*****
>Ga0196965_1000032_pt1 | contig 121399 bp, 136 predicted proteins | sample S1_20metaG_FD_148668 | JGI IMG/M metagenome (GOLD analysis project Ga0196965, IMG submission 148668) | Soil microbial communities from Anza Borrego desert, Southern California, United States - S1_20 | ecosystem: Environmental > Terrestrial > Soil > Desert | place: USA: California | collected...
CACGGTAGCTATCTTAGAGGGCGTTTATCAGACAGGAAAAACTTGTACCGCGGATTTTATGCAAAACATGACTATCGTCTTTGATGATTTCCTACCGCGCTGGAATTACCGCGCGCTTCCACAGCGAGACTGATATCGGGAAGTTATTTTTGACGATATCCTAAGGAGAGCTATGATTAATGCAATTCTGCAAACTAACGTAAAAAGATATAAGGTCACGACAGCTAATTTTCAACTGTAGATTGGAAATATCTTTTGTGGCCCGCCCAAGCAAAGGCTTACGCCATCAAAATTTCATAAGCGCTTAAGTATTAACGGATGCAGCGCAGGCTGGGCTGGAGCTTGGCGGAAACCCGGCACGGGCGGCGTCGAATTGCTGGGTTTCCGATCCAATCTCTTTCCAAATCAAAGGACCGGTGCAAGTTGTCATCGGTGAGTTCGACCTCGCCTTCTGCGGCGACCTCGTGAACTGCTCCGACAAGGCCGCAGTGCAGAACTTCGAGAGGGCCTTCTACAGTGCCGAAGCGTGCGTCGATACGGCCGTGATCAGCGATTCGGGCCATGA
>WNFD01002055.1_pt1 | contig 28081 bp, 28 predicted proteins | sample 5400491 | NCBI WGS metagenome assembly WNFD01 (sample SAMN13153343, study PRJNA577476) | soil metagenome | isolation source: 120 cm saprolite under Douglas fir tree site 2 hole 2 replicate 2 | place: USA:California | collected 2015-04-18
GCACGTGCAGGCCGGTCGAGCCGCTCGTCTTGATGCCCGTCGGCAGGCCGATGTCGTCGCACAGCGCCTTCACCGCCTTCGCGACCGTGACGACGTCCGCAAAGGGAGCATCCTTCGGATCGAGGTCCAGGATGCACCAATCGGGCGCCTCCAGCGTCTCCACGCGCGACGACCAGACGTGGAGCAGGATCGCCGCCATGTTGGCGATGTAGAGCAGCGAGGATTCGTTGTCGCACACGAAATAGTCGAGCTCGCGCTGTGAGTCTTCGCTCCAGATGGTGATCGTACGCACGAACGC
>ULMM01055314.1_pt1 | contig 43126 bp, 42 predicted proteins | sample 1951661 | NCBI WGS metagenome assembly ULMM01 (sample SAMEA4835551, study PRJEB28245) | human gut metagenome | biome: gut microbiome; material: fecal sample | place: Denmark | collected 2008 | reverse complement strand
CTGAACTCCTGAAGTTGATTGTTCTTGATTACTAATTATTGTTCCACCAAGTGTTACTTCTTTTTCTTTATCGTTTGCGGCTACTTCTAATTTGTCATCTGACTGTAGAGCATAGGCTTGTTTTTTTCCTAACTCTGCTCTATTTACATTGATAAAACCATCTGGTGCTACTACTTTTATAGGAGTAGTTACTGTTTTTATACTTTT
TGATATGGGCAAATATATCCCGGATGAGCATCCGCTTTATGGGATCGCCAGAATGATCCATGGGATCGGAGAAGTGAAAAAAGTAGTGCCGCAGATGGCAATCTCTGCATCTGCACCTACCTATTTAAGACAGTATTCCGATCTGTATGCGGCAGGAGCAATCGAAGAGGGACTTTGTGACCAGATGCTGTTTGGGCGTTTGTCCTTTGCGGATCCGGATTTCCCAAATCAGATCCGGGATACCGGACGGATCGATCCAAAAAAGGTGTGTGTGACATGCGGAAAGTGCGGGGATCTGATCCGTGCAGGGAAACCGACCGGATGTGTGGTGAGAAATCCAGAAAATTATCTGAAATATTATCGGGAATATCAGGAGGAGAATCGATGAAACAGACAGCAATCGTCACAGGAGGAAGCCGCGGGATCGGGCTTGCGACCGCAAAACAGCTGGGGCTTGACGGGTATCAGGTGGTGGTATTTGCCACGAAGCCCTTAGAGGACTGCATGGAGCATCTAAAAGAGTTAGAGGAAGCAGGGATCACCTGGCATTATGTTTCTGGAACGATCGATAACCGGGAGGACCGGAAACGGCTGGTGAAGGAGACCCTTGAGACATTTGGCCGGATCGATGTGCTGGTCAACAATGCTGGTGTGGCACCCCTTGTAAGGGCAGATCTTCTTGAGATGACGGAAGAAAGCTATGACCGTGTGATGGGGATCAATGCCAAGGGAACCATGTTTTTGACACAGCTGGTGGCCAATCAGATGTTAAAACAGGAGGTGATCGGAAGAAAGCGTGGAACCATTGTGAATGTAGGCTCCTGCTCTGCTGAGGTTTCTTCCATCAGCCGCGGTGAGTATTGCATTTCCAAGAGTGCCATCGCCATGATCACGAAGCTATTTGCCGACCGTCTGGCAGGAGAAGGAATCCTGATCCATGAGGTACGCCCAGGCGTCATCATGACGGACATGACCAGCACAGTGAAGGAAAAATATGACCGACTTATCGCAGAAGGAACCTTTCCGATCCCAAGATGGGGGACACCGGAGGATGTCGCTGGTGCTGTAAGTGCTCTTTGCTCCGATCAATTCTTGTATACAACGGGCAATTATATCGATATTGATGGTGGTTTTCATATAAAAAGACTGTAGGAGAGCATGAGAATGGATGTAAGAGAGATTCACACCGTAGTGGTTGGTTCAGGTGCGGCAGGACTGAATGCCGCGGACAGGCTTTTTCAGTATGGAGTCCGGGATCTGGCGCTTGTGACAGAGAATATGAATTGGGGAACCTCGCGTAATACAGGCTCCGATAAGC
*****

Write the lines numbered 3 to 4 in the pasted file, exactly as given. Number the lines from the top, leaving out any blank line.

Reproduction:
>WNFD01002055.1_pt1 | contig 28081 bp, 28 predicted proteins | sample 5400491 | NCBI WGS metagenome assembly WNFD01 (sample SAMN13153343, study PRJNA577476) | soil metagenome | isolation source: 120 cm saprolite under Douglas fir tree site 2 hole 2 replicate 2 | place: USA:California | collected 2015-04-18
GCACGTGCAGGCCGGTCGAGCCGCTCGTCTTGATGCCCGTCGGCAGGCCGATGTCGTCGCACAGCGCCTTCACCGCCTTCGCGACCGTGACGACGTCCGCAAAGGGAGCATCCTTCGGATCGAGGTCCAGGATGCACCAATCGGGCGCCTCCAGCGTCTCCACGCGCGACGACCAGACGTGGAGCAGGATCGCCGCCATGTTGGCGATGTAGAGCAGCGAGGATTCGTTGTCGCACACGAAATAGTCGAGCTCGCGCTGTGAGTCTTCGCTCCAGATGGTGATCGTACGCACGAACGC